The three Patriarchs of the people of Israel were amazing examples of faith. Yet, it’s difficult to beat the example of Abraham offering Isaac in obedience to the One promising him children. This event is recorded in detail in Genesis 22. God tested Abraham. In the Hebrew, this word for “test” can refer to temptations as well as qualitative tests.
The word used in the Greek translation of the Hebrew Scriptures (Septuagint) is also used by the writer of Hebrews in 11:17 for “test”. It refers to testing to determine quality, and sometimes originates from ill will (temptation). God does this sort of thing with us, but we are not to do such things with Him (Luke 4:12, quoting Deuteronomy 6:16). The Pharisees did this sort of testing of Jesus constantly.
So, here’s the way the writer of Hebrews uses it:
By faith Abraham, when he was tested, offered up Isaac, and he who had received the promises was offering up his only begotten son; it was he to whom it was said, “IN ISAAC YOUR DESCENDANTS SHALL BE CALLED.” He considered that God is able to raise people even from the dead, from which he also received him back as a type.Hebrews 11:17-19 NASB
Think through this test for a second. In Genesis 21, God has had Abraham send away Hagar and Abraham’s son Ishmael, telling Abraham that Isaac would be the “child of promise”. Now, “some time later”, this same Yahweh calls on Abraham to kill Isaac, specifically calling out both Isaac, and the special relationship between he and Abraham. Think about that for a second. It should give you chills. It should give you some pause for a moment, possibly even doubt. Because behind this story is the reader’s reaction of “what might my Savior ask of me?” And that’s a very good question.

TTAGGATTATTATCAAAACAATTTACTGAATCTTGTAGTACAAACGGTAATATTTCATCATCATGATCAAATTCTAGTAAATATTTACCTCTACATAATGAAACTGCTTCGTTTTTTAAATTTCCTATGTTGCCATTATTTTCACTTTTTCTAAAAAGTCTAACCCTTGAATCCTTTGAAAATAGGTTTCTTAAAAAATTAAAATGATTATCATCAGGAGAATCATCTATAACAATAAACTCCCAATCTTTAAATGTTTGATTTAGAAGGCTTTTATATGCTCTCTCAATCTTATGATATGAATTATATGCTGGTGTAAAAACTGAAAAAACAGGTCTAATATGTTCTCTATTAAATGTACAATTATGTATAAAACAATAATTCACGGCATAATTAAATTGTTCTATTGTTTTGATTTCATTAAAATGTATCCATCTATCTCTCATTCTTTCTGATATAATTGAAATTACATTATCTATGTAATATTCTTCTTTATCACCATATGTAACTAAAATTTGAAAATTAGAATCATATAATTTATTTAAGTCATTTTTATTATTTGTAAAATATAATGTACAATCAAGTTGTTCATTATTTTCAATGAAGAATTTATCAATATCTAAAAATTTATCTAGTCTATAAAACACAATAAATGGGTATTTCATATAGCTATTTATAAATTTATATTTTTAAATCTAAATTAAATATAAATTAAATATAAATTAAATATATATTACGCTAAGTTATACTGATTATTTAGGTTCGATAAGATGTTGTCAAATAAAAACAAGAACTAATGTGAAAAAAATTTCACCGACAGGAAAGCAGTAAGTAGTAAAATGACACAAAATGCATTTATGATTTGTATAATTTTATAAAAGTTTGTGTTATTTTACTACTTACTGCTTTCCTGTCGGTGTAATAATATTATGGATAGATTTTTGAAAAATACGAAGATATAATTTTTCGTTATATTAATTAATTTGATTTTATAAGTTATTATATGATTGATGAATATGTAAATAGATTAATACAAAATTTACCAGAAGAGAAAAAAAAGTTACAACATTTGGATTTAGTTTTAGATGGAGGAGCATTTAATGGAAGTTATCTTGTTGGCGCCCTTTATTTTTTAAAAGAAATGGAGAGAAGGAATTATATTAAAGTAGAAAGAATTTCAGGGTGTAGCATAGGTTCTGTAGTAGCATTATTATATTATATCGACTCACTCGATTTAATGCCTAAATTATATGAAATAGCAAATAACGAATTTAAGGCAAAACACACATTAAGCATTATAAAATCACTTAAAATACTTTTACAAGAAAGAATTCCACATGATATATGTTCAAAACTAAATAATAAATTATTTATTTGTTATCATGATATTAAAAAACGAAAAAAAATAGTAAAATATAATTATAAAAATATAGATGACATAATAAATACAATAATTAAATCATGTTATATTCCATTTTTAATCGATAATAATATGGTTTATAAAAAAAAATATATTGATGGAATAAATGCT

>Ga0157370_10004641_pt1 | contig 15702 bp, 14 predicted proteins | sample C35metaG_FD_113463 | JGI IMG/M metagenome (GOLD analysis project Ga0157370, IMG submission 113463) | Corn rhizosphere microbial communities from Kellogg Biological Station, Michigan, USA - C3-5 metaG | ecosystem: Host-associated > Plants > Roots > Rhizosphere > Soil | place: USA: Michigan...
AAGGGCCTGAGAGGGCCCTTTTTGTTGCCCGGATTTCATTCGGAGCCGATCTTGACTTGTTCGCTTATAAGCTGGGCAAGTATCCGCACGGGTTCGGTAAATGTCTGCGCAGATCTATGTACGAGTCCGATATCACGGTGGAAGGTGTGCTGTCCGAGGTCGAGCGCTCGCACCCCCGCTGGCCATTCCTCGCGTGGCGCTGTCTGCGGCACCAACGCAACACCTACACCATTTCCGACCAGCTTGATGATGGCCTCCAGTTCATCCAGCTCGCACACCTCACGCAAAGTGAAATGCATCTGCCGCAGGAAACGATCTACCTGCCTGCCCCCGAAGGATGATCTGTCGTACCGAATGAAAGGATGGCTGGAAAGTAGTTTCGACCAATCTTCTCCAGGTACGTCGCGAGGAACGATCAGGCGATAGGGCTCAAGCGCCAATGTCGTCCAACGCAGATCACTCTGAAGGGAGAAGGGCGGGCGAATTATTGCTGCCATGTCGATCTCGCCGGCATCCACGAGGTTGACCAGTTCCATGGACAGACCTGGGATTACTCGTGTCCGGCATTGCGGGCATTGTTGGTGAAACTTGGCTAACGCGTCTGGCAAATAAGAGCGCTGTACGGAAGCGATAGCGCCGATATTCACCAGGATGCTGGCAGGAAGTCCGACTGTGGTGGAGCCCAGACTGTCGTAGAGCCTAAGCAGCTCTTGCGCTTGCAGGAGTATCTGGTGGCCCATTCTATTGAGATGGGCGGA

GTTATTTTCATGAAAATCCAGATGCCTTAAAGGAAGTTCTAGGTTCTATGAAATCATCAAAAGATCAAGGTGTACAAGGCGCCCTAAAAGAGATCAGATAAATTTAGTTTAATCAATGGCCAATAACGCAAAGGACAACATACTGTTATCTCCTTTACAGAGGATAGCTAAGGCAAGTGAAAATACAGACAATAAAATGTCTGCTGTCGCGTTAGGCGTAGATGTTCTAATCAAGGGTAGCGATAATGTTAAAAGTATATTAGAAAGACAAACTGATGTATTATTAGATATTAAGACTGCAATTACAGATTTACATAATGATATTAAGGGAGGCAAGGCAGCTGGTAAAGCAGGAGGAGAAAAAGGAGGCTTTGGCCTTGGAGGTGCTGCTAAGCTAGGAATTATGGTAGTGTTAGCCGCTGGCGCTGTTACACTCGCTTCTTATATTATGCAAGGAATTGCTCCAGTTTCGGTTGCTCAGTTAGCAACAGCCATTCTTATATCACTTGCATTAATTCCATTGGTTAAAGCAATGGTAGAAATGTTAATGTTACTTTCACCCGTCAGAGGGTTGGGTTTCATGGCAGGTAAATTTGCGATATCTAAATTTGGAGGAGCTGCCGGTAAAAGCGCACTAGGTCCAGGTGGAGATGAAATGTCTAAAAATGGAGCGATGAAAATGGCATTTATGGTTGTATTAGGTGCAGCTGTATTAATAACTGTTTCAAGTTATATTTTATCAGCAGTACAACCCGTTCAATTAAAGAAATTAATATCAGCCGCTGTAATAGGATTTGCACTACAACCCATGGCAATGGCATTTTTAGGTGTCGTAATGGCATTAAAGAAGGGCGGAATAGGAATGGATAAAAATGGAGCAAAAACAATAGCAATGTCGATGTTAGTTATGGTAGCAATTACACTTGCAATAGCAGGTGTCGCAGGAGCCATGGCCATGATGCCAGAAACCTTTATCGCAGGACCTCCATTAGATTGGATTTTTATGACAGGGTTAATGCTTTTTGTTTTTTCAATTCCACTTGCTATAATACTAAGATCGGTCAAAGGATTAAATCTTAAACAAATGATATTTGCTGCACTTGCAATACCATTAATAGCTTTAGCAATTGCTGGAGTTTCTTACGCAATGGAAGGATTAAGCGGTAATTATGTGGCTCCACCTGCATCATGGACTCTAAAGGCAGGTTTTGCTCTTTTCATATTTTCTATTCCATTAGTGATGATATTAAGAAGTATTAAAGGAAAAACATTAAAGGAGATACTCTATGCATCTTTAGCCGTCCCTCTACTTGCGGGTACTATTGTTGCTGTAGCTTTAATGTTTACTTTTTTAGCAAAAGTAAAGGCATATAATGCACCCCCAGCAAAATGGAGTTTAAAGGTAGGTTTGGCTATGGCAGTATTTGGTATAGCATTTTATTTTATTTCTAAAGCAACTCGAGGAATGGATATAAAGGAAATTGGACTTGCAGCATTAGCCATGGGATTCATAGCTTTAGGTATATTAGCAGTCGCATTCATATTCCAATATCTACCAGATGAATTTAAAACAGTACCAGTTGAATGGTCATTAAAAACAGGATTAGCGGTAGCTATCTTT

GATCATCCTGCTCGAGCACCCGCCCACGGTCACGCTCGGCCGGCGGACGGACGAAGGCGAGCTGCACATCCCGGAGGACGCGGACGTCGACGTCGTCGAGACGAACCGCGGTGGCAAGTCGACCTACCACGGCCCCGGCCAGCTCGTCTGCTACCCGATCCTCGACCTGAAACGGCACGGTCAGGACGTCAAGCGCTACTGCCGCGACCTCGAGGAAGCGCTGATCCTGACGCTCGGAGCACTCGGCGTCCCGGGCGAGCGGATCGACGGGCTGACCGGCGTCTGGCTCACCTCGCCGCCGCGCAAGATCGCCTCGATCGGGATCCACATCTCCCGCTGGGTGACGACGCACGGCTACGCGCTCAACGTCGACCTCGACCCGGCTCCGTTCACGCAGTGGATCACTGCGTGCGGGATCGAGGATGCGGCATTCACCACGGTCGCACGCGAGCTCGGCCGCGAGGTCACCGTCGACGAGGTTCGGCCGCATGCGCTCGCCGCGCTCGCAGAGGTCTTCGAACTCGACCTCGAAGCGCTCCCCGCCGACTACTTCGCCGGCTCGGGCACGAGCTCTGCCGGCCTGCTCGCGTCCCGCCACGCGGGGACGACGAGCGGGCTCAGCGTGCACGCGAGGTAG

The test of Abraham is of his quality of belief. God had promised that He would fulfill Abraham’s promise through Isaac. So, Abraham had to decide whether he would believe this God even when He seemed capricious. Did Abraham believe that this God would make good on a promise even when He seemed to be reneging? Do you?
When things aren’t going well, do you still believe in the goodness of our Savior? When it’s no longer “fun”, when it’s taking too long, when you are actually being persecuted and suffering, will you persist in your belief of the goodness of your Creator? Is Jesus still on His throne interceding for you? Is the Father still caring for you? Is the Spirit of the Living God still residing within you? Do you still believe, even when it’s not convenient, popular, fun, or even safe? What if persisting in belief and being obedient actually costs you something precious?
It’s easy to answer “yes” in the abstract imagination of “what might be”. I suspect that I have a limit to my faith. I don’t know where it is, exactly, but I suspect it wouldn’t be very difficult to find. I have spent time doubting my Savior. I have spent time behaving as if He was’t real, His promises weren’t sure, and as if He didn’t truly love me. For some peculiar reason, He still forgives me. I can’t answer the above questions with absolute confidence because I haven’t been tested to the extremes of my faith, not yet, but my day is coming.
How about you?